Interview #42 — From authoritarian regimes to democracies, and back?

Using the pandemic to introduce authoritarian measures, Poland and Hungary are drifting away from liberal democratic principles. In this interview with Anna Grzymala-Busse we link the current state of affairs to the communist legacies present in the two countries.

What happens to authoritarian parties once the country starts a process of democratization? And what consequences does this have on the newly formed democratic system and on party competition?

After the democratic transition, populist actors can succeed by exploiting the weakness of mainstream parties as well as their lack of accountability and responsiveness to the voters. As a result, populists can weaken the formal institutions of democracy, going after the courts, the media, and undermine democratic values, dividing society between loyal supporters and traitorous opponents.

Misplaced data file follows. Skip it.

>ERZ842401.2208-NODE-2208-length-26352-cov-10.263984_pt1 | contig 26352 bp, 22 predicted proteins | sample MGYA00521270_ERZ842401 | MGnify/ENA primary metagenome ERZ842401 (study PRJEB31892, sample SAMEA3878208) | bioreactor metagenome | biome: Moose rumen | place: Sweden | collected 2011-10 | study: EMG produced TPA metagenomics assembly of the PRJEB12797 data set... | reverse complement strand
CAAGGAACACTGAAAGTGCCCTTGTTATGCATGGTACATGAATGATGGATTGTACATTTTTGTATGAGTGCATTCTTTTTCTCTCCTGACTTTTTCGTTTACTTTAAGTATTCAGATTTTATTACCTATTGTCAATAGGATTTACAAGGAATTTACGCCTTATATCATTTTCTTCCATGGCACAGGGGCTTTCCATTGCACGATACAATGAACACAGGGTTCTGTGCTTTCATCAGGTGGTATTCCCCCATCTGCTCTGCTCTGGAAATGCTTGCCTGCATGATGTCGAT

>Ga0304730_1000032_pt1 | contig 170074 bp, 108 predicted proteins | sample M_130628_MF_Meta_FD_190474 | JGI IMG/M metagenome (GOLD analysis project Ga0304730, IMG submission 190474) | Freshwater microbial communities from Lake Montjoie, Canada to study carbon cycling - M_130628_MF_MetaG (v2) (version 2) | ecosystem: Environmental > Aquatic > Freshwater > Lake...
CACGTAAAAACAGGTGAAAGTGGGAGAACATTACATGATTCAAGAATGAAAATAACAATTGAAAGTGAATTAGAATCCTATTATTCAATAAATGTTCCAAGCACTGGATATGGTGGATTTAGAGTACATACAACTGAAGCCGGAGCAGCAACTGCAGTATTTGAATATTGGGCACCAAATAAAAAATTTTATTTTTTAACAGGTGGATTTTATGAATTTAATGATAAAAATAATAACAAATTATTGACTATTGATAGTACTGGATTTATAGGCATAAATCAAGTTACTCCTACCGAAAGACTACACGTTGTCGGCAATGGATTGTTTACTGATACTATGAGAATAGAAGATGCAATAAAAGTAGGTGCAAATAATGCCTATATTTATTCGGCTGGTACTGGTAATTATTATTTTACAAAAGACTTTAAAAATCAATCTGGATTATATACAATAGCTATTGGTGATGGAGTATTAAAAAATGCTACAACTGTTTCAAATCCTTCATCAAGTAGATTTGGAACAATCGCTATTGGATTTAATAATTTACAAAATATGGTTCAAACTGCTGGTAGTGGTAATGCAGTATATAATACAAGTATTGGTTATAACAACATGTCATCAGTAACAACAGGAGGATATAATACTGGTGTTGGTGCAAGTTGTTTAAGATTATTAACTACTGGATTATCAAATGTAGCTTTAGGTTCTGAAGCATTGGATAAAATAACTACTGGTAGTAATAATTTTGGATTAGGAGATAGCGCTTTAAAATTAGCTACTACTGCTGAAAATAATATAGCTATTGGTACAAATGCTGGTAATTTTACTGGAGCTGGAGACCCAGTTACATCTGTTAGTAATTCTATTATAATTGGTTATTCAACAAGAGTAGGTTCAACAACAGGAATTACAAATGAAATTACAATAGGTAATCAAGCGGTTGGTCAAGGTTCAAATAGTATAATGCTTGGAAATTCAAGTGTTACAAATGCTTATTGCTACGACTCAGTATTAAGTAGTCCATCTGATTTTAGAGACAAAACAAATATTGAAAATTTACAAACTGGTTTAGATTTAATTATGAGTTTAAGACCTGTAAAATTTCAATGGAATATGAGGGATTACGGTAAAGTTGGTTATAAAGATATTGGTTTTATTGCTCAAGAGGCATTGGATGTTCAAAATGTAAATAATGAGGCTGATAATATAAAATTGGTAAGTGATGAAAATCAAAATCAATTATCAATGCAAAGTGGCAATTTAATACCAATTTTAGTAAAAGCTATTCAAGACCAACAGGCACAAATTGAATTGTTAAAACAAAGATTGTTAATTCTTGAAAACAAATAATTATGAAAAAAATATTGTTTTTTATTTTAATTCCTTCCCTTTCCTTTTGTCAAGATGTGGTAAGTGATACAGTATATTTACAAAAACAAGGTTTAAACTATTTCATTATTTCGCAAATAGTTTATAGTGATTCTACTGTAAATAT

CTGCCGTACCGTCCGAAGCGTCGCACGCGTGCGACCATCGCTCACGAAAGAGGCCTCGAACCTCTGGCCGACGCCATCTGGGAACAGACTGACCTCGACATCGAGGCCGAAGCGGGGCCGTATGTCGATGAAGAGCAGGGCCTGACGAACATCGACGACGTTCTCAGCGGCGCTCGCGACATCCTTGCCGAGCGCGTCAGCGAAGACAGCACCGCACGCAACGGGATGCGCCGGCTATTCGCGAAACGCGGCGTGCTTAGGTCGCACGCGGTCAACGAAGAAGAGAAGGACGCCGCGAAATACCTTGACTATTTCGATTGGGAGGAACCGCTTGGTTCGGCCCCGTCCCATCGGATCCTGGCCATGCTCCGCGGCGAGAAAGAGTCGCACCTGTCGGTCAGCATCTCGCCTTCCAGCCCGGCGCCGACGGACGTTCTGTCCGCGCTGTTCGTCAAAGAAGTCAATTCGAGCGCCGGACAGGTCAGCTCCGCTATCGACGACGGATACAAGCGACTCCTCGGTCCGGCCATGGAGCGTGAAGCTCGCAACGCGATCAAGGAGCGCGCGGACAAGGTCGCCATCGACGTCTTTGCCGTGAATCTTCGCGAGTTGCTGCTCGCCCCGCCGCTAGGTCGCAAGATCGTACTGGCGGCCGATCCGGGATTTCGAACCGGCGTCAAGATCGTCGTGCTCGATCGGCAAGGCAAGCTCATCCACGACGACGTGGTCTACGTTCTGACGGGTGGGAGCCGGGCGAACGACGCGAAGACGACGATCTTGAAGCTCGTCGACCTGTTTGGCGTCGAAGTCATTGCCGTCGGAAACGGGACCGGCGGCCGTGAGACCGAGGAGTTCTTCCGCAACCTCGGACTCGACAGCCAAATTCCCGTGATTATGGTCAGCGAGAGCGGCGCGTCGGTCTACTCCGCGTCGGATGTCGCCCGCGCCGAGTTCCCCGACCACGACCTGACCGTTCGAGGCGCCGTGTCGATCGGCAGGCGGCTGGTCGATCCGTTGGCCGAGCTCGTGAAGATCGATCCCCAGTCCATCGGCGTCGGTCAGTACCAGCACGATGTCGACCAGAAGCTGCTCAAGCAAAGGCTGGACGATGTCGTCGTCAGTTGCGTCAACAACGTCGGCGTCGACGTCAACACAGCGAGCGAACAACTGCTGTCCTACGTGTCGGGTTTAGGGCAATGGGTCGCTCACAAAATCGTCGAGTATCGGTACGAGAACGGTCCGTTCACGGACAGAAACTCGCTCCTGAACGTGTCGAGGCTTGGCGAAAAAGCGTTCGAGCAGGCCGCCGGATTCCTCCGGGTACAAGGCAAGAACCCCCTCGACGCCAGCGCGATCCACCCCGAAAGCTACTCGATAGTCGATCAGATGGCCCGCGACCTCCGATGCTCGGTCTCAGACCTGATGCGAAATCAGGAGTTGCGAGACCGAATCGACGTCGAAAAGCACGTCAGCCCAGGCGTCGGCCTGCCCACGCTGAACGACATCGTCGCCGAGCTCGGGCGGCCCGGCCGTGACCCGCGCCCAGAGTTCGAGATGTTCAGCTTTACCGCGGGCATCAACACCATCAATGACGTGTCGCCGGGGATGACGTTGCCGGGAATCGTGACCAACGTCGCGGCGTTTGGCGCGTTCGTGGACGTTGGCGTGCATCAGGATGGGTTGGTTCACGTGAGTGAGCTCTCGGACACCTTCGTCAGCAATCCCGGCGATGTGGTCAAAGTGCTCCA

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Populism in Power: Law & Justice vs liberal democracy

What happens to a country when a populist party rules? What happens to liberal democracy when the populist idea of power is implemented? Bartek Pytlas illustrates the case of Poland to answer these questions, and examines the rhetoric toolbox used by the ruling Law and Justice party (PiS) in order to control the state media, the Constitutional Court, and to fight against the European institutions.

As well as Orbán in Hungary, the PiS government is undermining checks and balances, minority protections, and in general all the mechanisms that make liberal democracy *liberal*. All of this, while being part of the European Union (the same that five years ago won the Nobel prize for peace) and going against all its most important principles.

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